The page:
Reflections on a summer and the past seven years

Sunday, September 25, 2016

I wake up at around 6 and glance out the window. Through the cracks in the blinds I see that the sun is up, barely. Nevertheless, once I actually get out of bed thirty minutes later, the interior of my apartment is coldish. The windows were all left open a couple of inches the night before, but with the temperatures dipping into the low forties at night that's enough to make things chilly.  

Summer vacation began with a snowy start

What we saw this weekend

Tuesday, July 19, 2016

At first it seemed like a joke. What do you mean, the Turkish military couldn't pull off a coup? Since when? It's like when the Big 3 in Detroit started turning out lemons or when Team USA lost in men's basketball in the 2004 Olympics. What is the world coming to when the Turkish military is no longer capable of executing a successful military intervention? 

Was this the Ford Pinto of military coups?

But then the humor lost force pretty quickly in the face of what we all were watching. I was glued to my computer, watching live streams of people's television sets in Istanbul. Of course, it always looks worse from outside. I was in Istanbul during the earthquake of August 1999 and the Gezi protests, and I knew that certain striking images taken in often remote locales could quickly become generalized to form a sort of intellectual shorthand for people. But if you're there, you can see that in many ways life carried on as always. In America, we just proved this point by hosting yet another mass shooting. Everything's getting back to normal, right?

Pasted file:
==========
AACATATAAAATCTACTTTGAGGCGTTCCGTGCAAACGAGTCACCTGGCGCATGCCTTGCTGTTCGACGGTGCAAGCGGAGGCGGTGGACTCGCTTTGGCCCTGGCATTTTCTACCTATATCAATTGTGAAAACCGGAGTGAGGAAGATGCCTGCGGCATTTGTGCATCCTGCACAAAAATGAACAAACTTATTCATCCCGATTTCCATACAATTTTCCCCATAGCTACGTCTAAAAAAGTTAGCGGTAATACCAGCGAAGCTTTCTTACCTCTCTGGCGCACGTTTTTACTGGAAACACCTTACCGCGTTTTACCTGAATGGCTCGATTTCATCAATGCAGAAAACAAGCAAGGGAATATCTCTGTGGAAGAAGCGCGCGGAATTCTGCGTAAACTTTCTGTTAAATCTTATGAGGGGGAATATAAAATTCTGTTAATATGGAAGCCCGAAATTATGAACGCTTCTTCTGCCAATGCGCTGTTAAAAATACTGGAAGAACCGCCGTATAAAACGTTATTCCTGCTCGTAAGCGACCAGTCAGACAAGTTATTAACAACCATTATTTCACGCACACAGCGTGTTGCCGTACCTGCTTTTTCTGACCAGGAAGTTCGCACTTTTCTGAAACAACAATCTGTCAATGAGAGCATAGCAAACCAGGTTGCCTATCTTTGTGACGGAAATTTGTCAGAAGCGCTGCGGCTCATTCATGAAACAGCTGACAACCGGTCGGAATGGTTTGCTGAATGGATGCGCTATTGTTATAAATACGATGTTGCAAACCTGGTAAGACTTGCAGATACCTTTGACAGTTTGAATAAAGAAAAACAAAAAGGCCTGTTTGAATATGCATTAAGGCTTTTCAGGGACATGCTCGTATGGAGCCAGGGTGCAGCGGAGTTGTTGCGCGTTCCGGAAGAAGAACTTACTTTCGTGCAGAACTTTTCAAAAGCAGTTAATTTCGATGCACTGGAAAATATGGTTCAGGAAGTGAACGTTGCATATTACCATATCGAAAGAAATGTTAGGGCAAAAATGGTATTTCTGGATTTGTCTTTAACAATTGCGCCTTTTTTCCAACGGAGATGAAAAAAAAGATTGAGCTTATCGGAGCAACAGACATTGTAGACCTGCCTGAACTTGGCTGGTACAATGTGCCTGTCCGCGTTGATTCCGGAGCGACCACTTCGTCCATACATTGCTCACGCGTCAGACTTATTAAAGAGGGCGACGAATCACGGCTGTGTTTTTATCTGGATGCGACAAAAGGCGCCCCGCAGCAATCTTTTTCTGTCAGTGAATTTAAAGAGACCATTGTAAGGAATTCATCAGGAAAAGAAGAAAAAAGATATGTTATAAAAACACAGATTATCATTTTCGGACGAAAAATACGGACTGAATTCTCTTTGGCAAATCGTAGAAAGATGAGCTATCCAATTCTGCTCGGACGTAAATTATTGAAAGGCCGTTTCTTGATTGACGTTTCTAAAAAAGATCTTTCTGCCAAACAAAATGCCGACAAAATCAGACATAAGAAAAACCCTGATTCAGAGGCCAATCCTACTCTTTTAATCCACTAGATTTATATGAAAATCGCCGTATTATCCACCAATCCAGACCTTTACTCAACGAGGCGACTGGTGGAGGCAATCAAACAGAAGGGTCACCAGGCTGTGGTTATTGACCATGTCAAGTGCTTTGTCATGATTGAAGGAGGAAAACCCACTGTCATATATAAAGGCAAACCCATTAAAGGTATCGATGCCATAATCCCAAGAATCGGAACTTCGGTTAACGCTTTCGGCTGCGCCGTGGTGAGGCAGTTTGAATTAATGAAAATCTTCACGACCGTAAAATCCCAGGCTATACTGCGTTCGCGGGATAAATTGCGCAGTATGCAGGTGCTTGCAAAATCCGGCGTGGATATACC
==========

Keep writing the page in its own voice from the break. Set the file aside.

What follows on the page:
Turkish coup attempt: my hot take

Saturday, July 16, 2016

Yesterday was a typically beautiful example of Bozeman in the summertime. It was gorgeous out. Cool, clear, nice and dry. I'd worked at home in the morning and then met up with a friend for beers in the afternoon. 

I'd left my phone at home, but by the time I'd returned I could tell that something weird was going on. There were a bunch of cryptic messages in my email and on Facebook, as well as a number of calls from friends. All